It was Elijah, after all, who staged the showdown with the prophets of Baal, who predicted a long and devastating drought over the land and then foretold the rain that started as one tiny cloud as big as a man’s fist.  He went head-to-toe with Ahab and Jezebel until he was whisked away to heaven in a flaming chariot.

The double-portion of that Spirit must be pretty spectacular.

But when I read Elisha’s story, he made foul water fit to drink.  He cursed a group of taunting boys who called him “baldy.”  He gave oil to a poor widow, made some poisonous stew safe for consumption.  And when an ordinary worker dropped his ax in the lake, Elisha made the ax head float on the water.

It was everyday stuff, most of it.  He had a few moments, like raising a boy from the dead.  Overall, though, it seems so mundane.  So everyday.  He helped people eat and drink.  Helped them work and not have to trek to Home Depot for some new tools.

And maybe that’s the reminder here.  Maybe it takes even more faith to look for the power and spirit of God at work in the smallest of needs and the most everyday of circumstances.

Swamp milkweedI look out of the window over my kitchen sink while I wash the last cereal bowl and see the plants we bought the day before, still waiting to be planted in the dirt of our garden.  We went on a hunt for milkweed to attract monarch butterflies and came home with these two green pots.

They look like the smallest and plainest of dead sticks.  My daughter was skeptical.  Could this brown spindly stalk grow anything beautiful?  Is it even alive?

But today I’ve fought for the wonder and the glory.

Today, I’ve determined to plant and nurture the pitiful, the brown, the spindly, the weak, the seeming lifeless–and wait for God to cultivate and grow the glory and the beauty.

Yes, in my garden.  Yes, in my life and heart.

Captivate me.

Heather King is a wife, mom, Bible Study teacher, writer and worship leader.  Most importantly, she is a Christ follower with a desire to help others apply the Bible to everyday life with all its mess, noise, and busyness.  Her upcoming book, Ask Me Anything, Lord: Opening Our Hearts to God’s Questions, will be released in the Fall of 2013!  To read more devotionals by Heather King, click here.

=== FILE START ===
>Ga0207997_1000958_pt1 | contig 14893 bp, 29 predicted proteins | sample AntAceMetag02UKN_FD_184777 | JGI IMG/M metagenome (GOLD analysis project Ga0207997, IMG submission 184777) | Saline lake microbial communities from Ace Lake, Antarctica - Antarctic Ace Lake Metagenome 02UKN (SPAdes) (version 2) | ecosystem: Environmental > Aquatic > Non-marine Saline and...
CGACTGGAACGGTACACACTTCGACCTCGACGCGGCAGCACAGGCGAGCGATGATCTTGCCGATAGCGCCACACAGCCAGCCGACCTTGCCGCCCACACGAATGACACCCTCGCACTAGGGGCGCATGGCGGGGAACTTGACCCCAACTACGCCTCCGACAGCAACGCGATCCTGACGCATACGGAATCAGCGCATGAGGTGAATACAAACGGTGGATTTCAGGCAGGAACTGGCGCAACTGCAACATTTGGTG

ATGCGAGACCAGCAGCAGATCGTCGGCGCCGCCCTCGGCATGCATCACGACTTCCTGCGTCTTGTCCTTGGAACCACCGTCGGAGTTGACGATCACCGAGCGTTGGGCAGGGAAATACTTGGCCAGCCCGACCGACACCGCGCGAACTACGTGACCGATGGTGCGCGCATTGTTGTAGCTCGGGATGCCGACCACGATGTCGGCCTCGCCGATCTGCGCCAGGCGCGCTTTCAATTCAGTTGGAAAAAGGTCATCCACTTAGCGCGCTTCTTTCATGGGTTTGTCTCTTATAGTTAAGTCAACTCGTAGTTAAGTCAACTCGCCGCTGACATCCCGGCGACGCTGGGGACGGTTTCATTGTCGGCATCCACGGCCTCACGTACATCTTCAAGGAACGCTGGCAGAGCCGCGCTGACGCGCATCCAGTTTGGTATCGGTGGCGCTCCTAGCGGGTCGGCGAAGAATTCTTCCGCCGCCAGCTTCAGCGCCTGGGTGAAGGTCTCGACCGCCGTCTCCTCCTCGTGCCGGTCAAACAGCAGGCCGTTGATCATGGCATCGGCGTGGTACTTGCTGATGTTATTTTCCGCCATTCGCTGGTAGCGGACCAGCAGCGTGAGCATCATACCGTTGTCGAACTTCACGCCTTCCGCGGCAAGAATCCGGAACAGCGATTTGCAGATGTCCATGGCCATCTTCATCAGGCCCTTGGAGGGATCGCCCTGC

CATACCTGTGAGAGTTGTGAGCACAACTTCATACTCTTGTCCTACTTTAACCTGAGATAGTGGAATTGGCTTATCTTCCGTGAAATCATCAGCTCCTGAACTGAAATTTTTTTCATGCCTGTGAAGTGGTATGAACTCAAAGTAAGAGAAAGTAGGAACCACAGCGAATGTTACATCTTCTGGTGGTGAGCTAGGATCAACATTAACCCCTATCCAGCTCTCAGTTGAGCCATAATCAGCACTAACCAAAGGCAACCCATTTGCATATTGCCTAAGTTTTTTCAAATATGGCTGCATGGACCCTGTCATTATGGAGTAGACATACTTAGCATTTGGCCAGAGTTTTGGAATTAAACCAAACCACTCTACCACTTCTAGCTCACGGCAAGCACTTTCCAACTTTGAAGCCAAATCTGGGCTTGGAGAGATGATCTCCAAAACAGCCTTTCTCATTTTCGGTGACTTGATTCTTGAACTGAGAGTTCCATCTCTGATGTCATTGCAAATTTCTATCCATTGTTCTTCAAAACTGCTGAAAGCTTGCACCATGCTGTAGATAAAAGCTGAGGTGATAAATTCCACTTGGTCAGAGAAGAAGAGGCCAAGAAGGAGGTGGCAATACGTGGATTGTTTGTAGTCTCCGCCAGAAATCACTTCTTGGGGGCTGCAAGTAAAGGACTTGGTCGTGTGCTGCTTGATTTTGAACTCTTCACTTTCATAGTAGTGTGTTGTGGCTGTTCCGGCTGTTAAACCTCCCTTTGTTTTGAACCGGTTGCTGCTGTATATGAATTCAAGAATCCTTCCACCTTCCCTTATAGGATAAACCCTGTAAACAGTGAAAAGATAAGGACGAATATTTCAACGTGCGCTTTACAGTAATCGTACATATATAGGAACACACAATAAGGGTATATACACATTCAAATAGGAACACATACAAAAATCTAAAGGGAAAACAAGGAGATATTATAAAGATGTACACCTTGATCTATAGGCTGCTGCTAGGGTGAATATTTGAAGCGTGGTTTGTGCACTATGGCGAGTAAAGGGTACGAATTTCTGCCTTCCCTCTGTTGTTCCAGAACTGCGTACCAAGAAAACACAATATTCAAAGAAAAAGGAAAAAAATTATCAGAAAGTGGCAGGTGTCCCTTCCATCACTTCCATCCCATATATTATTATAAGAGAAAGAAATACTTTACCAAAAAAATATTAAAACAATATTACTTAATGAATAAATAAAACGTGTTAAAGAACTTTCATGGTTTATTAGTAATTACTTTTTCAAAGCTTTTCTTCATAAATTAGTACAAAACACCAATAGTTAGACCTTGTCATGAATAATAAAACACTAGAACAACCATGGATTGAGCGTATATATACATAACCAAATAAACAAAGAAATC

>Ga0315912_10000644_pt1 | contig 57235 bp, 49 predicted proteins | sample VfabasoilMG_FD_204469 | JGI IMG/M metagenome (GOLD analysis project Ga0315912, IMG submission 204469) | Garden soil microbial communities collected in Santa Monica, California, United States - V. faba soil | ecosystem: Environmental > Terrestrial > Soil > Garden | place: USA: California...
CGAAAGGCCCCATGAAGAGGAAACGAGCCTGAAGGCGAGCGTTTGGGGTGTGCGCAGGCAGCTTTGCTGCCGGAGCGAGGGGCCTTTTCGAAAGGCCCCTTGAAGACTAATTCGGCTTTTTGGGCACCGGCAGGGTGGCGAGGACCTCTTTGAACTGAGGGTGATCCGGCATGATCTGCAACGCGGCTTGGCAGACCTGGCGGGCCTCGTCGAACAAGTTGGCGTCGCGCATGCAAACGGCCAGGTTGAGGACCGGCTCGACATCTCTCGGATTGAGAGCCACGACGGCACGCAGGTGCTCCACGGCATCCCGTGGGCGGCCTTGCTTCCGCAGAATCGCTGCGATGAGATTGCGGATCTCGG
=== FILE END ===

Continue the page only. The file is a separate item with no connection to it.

Copyright © 2013 Heather King

The Holy Act of Doing Dishes

You will seek me and find me when you seek me with all your heart.
Jeremiah 29:13

A week ago to the day, I was escaping the mundane and the daily to retreat to Women of Faith.  Even with the interruption and distraction of a hurricane, I managed to get away for one of the intended two days and it was uplifting, encouraging, and challenging.

I walked away from that trip with some verses and thoughts that I’m deeply weighing, considering and praying through.  It’s trite to say that a conference or speaker or book “changed my life.”  Yet, it happens all the time.  I read a new perspective and alter my behavior.  I listen to a speaker and adjust my thinking.

Life-changing events can happen more often than we realize.  Shouldn’t we be transforming daily into the image of God’s Son? Life changes don’t necessarily require “bigness.”  It’s not just choosing whom to marry or deciding to change careers that qualifies.  Instead, it means trimming this, discarding that, washing away this, and adding that so every day we’re making the changes that bring us one step closer to Jesus.

So, I can truly say that the speakers at Women of Faith this year changed my life.  And so did being without power for 5-1/2 days following Hurricane Irene.  And so has having the power restored last night. I’m different today than I was a week ago.

You see, last Thursday I was longing to escape from the repetitiveness of my everyday—the dishes, the laundry, the sweeping and mopping, the cleaning up and vacuuming and more.

Today, I was thanking God all morning.  For what?